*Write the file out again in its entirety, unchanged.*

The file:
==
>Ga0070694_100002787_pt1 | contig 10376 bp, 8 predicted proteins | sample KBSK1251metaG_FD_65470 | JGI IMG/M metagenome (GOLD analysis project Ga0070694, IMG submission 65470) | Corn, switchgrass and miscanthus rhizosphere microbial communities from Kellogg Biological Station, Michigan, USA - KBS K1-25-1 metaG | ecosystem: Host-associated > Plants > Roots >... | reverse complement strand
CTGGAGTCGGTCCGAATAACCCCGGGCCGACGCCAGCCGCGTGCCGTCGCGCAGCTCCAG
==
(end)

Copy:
>Ga0070694_100002787_pt1 | contig 10376 bp, 8 predicted proteins | sample KBSK1251metaG_FD_65470 | JGI IMG/M metagenome (GOLD analysis project Ga0070694, IMG submission 65470) | Corn, switchgrass and miscanthus rhizosphere microbial communities from Kellogg Biological Station, Michigan, USA - KBS K1-25-1 metaG | ecosystem: Host-associated > Plants > Roots >... | reverse complement strand
CTGGAGTCGGTCCGAATAACCCCGGGCCGACGCCAGCCGCGTGCCGTCGCGCAGCTCCAG